A big focus of ours over the past few months has been enabling teams to go from prototype to production. To take apps they developed in an hour and get them into a place where they can actually be reliably used. Arguably the biggest category of applications LangChain helps enable is retrieval based applications (where you connect LLMs to your own data). There are a few things that are needed to take retrieval based applications from prototype to production.
One component of that is everything related to the querying of the data. That’s why we launched LangSmith - to help debug and monitor how LLMs interact with the user query as well as the retrieved documents. Another huge aspect is the querying algorithms and UX around that - which is why we’re pushing on things like Conversational Retrieval Agents. (If you are interested in this part in particular, we’re doing a webinar on “Advanced Retrieval” on August 9th). A third - and arguably the most important part - is the ingestion logic itself. When taking an application into production, you want the data it’s connecting to be refreshed on some schedule in a reliable and efficient way.
Our first stab at tackling this is another, deeper integration with Airbyte. The previous Airbyte integration showed how to use one of their sources as a Document Loader within LangChain. This integration goes the other direction, and adds a LangChain destination within Airbyte.
To read more about this integration, you can check out Airbyte’s release blog here. We will try not to repeat too much of that blog, but rather cover why we think this is an important step.
LangChain provides “sources” and “destinations” of our own - we have hundreds of document loaders and 50+ vectorstore/retriever integrations. But far from being replacements for one another, this is rather a mutually beneficial integration that provides a lot of benefits for the community.
First, Airbyte provides hundreds more sources, a robust orchestration logic, as well as tooling to create more sources. Let’s focus on the orchestration logic. When you create a chatbot that has access to an index of your data, you don’t just want to index your data there once and forget about it. You want to reindex it on some schedule, so that it stays up to date. This type of data pipelines is exactly what Airbyte excels at and has been building.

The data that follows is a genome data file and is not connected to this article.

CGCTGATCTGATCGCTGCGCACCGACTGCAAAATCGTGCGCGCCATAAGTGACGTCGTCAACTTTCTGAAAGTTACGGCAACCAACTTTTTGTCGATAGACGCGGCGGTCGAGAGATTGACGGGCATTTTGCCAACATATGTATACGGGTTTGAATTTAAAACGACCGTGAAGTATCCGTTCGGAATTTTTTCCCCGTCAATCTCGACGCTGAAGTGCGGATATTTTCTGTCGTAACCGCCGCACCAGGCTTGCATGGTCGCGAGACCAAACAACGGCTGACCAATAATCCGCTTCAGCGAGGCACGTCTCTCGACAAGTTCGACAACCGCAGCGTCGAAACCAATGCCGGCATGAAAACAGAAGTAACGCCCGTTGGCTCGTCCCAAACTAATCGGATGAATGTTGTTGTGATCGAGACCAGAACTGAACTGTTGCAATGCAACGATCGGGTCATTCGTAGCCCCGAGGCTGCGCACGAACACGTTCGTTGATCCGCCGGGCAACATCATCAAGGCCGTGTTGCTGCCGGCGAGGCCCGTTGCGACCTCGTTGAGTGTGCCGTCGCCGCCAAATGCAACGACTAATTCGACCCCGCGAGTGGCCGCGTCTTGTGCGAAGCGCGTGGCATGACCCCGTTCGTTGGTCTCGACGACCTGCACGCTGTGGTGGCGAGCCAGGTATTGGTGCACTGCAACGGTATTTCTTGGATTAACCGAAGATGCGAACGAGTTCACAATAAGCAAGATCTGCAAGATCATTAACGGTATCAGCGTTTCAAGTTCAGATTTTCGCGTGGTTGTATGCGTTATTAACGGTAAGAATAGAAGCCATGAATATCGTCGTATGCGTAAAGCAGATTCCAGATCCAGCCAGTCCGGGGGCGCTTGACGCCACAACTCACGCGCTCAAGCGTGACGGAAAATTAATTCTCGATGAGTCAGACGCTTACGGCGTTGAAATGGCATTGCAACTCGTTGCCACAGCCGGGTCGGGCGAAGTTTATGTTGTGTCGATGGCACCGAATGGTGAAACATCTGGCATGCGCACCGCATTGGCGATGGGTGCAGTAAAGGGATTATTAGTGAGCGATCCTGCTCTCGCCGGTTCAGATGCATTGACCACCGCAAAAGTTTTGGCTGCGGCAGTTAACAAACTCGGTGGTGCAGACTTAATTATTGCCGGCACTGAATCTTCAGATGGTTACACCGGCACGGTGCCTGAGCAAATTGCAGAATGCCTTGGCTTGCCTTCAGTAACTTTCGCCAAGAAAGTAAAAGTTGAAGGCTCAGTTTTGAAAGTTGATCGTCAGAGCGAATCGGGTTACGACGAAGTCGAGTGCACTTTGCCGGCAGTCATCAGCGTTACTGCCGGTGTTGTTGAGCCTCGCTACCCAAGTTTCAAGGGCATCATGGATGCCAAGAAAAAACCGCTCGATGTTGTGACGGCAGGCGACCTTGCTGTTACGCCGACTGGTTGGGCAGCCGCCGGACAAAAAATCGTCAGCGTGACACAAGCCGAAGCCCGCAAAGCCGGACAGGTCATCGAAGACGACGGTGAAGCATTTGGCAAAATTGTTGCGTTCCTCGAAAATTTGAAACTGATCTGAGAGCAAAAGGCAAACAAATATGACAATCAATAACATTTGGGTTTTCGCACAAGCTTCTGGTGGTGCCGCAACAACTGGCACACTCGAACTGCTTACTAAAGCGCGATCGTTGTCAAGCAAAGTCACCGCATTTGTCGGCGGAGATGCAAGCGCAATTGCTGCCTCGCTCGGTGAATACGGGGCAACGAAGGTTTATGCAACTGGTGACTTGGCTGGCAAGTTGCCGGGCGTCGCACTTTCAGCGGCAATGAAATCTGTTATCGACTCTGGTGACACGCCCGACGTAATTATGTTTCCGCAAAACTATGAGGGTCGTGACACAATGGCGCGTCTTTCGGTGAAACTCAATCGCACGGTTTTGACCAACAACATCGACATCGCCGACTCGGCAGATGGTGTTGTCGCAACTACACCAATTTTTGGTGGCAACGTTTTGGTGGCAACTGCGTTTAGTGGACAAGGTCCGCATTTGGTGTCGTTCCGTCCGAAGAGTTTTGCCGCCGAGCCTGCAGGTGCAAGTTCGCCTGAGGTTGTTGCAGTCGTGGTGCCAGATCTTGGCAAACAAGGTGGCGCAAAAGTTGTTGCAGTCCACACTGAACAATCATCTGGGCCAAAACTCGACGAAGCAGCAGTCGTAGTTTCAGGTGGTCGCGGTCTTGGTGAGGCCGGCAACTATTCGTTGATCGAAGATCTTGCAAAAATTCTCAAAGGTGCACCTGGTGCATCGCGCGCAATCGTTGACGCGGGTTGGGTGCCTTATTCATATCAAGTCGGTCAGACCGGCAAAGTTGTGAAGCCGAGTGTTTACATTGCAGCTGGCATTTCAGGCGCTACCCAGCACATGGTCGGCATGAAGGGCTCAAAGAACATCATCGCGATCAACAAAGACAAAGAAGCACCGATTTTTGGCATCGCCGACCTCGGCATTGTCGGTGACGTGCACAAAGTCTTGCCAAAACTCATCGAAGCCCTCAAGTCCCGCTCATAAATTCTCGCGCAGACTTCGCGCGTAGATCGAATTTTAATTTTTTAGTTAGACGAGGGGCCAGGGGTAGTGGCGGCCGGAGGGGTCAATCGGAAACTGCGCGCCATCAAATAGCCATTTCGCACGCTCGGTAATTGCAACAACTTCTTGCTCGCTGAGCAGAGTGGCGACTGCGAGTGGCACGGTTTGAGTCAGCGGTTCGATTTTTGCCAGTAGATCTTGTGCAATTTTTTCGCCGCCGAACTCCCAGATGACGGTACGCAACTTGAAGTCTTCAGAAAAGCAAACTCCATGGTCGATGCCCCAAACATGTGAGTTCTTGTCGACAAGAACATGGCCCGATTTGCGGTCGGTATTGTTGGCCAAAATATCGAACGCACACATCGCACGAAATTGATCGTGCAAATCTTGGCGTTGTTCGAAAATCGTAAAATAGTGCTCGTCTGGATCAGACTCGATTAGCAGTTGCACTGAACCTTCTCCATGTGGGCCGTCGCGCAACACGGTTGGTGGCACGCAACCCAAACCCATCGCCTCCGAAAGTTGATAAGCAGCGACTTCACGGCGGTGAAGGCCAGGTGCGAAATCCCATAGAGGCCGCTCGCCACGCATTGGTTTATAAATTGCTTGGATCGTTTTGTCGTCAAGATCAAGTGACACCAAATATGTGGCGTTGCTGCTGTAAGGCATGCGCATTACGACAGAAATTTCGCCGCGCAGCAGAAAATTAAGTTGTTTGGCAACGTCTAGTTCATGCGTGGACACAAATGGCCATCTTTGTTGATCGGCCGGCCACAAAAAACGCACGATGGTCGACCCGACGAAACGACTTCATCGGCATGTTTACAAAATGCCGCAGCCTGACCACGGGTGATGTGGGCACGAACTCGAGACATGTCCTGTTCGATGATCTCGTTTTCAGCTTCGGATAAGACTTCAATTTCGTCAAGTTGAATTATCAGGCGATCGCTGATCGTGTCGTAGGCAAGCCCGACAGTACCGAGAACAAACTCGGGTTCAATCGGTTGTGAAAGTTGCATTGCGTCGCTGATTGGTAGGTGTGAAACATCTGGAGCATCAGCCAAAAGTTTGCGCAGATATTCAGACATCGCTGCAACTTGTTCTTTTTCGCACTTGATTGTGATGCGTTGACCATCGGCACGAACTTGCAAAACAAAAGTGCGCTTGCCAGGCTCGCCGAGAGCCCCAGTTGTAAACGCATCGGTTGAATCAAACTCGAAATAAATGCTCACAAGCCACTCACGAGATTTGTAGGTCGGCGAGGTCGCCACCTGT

Second, the ingestion process isn’t only about moving data from a source to a destination. There’s also some important, non-trivial and nuanced transformations that are necessary to enable effective retrieval. Two of the most important - text splitting and embedding.
Splitting text is important because you need to create chunks of data to put in the vectorstore. You want these chunks to be semantically meaningful by themselves - so that they make sense when retrieved. This is why it’s often a bit trickier than just splitting a text every 1000 characters. LangChain provides implementations of 15+ different ways to split text, powered by different algorithms and optimized for different text types (markdown vs Python code, etc). To assist in the exploration of what these different text splitters offer, we've open-source and hosted a playground for easy exploration.
Embeddings are important to enable retrieval of those chunks, which is often done by comparing embeddings of a user query to embeddings of ingested documents. There are many different embedding providers and hosting platforms - and LangChain provides integrations with 50+ of them.
Overall, we’re really excited about this LangChain - Airbyte integration. It provides robust orchestration and scheduling for ingestion jobs while leveraging LangChain’s transformation logic and integrations. We also think there’s more features (and integrations) to add to make data ingestion production ready - keep on the lookout for more of those over the next few weeks.